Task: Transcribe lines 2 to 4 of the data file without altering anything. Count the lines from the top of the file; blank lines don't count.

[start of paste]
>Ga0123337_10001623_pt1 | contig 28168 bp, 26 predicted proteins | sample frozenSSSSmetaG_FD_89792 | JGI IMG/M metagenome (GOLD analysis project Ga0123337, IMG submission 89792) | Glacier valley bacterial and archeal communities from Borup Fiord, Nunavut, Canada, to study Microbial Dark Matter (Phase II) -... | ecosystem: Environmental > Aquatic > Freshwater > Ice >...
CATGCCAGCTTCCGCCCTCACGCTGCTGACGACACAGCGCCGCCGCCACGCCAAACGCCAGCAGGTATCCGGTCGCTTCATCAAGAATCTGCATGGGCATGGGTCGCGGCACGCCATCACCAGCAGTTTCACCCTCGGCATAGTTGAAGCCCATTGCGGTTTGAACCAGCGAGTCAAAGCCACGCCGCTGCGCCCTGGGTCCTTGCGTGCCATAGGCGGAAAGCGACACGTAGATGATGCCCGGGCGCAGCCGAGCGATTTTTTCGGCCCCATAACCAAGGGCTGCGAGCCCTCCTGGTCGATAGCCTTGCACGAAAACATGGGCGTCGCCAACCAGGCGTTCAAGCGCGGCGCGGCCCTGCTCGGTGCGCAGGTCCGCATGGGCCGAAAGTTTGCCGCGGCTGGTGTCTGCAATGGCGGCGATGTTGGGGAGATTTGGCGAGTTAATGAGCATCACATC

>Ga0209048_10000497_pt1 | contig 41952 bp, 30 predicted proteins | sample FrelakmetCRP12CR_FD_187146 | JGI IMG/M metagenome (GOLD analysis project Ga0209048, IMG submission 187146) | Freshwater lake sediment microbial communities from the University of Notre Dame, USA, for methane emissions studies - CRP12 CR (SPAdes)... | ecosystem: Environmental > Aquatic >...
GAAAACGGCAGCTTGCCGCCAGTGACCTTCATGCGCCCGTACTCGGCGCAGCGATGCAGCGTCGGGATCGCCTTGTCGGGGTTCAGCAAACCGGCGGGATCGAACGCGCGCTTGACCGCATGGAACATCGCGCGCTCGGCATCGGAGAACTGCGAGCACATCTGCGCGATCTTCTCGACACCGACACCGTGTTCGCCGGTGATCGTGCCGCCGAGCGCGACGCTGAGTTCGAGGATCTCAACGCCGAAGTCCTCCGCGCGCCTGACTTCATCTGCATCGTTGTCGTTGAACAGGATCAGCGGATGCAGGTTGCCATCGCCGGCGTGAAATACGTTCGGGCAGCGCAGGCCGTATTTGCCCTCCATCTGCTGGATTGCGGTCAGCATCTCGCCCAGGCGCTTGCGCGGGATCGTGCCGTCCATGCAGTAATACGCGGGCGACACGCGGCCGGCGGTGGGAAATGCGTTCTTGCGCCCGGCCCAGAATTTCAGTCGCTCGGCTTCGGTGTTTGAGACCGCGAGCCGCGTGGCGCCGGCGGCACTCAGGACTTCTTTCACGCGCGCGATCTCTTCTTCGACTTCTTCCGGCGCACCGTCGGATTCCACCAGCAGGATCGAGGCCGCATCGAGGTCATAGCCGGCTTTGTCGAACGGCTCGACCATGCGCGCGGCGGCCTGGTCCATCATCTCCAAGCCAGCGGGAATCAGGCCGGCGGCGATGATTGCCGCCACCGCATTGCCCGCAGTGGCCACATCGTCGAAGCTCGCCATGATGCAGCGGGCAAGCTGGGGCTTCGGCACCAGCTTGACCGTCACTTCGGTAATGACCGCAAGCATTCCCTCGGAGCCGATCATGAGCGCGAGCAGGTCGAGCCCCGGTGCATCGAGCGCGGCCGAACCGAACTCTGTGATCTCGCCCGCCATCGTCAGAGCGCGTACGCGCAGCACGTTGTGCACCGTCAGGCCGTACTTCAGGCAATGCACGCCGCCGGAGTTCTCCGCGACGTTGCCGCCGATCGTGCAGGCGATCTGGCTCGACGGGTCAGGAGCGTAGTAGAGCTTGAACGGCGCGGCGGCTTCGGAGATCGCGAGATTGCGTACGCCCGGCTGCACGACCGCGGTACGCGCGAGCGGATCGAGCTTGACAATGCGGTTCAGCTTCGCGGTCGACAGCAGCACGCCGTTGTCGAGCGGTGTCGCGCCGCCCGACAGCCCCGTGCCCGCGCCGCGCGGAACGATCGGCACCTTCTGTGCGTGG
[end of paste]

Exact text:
CATGCCAGCTTCCGCCCTCACGCTGCTGACGACACAGCGCCGCCGCCACGCCAAACGCCAGCAGGTATCCGGTCGCTTCATCAAGAATCTGCATGGGCATGGGTCGCGGCACGCCATCACCAGCAGTTTCACCCTCGGCATAGTTGAAGCCCATTGCGGTTTGAACCAGCGAGTCAAAGCCACGCCGCTGCGCCCTGGGTCCTTGCGTGCCATAGGCGGAAAGCGACACGTAGATGATGCCCGGGCGCAGCCGAGCGATTTTTTCGGCCCCATAACCAAGGGCTGCGAGCCCTCCTGGTCGATAGCCTTGCACGAAAACATGGGCGTCGCCAACCAGGCGTTCAAGCGCGGCGCGGCCCTGCTCGGTGCGCAGGTCCGCATGGGCCGAAAGTTTGCCGCGGCTGGTGTCTGCAATGGCGGCGATGTTGGGGAGATTTGGCGAGTTAATGAGCATCACATC

>Ga0209048_10000497_pt1 | contig 41952 bp, 30 predicted proteins | sample FrelakmetCRP12CR_FD_187146 | JGI IMG/M metagenome (GOLD analysis project Ga0209048, IMG submission 187146) | Freshwater lake sediment microbial communities from the University of Notre Dame, USA, for methane emissions studies - CRP12 CR (SPAdes)... | ecosystem: Environmental > Aquatic >...
GAAAACGGCAGCTTGCCGCCAGTGACCTTCATGCGCCCGTACTCGGCGCAGCGATGCAGCGTCGGGATCGCCTTGTCGGGGTTCAGCAAACCGGCGGGATCGAACGCGCGCTTGACCGCATGGAACATCGCGCGCTCGGCATCGGAGAACTGCGAGCACATCTGCGCGATCTTCTCGACACCGACACCGTGTTCGCCGGTGATCGTGCCGCCGAGCGCGACGCTGAGTTCGAGGATCTCAACGCCGAAGTCCTCCGCGCGCCTGACTTCATCTGCATCGTTGTCGTTGAACAGGATCAGCGGATGCAGGTTGCCATCGCCGGCGTGAAATACGTTCGGGCAGCGCAGGCCGTATTTGCCCTCCATCTGCTGGATTGCGGTCAGCATCTCGCCCAGGCGCTTGCGCGGGATCGTGCCGTCCATGCAGTAATACGCGGGCGACACGCGGCCGGCGGTGGGAAATGCGTTCTTGCGCCCGGCCCAGAATTTCAGTCGCTCGGCTTCGGTGTTTGAGACCGCGAGCCGCGTGGCGCCGGCGGCACTCAGGACTTCTTTCACGCGCGCGATCTCTTCTTCGACTTCTTCCGGCGCACCGTCGGATTCCACCAGCAGGATCGAGGCCGCATCGAGGTCATAGCCGGCTTTGTCGAACGGCTCGACCATGCGCGCGGCGGCCTGGTCCATCATCTCCAAGCCAGCGGGAATCAGGCCGGCGGCGATGATTGCCGCCACCGCATTGCCCGCAGTGGCCACATCGTCGAAGCTCGCCATGATGCAGCGGGCAAGCTGGGGCTTCGGCACCAGCTTGACCGTCACTTCGGTAATGACCGCAAGCATTCCCTCGGAGCCGATCATGAGCGCGAGCAGGTCGAGCCCCGGTGCATCGAGCGCGGCCGAACCGAACTCTGTGATCTCGCCCGCCATCGTCAGAGCGCGTACGCGCAGCACGTTGTGCACCGTCAGGCCGTACTTCAGGCAATGCACGCCGCCGGAGTTCTCCGCGACGTTGCCGCCGATCGTGCAGGCGATCTGGCTCGACGGGTCAGGAGCGTAGTAGAGCTTGAACGGCGCGGCGGCTTCGGAGATCGCGAGATTGCGTACGCCCGGCTGCACGACCGCGGTACGCGCGAGCGGATCGAGCTTGACAATGCGGTTCAGCTTCGCGGTCGACAGCAGCACGCCGTTGTCGAGCGGTGTCGCGCCGCCCGACAGCCCCGTGCCCGCGCCGCGCGGAACGATCGGCACCTTCTGTGCGTGG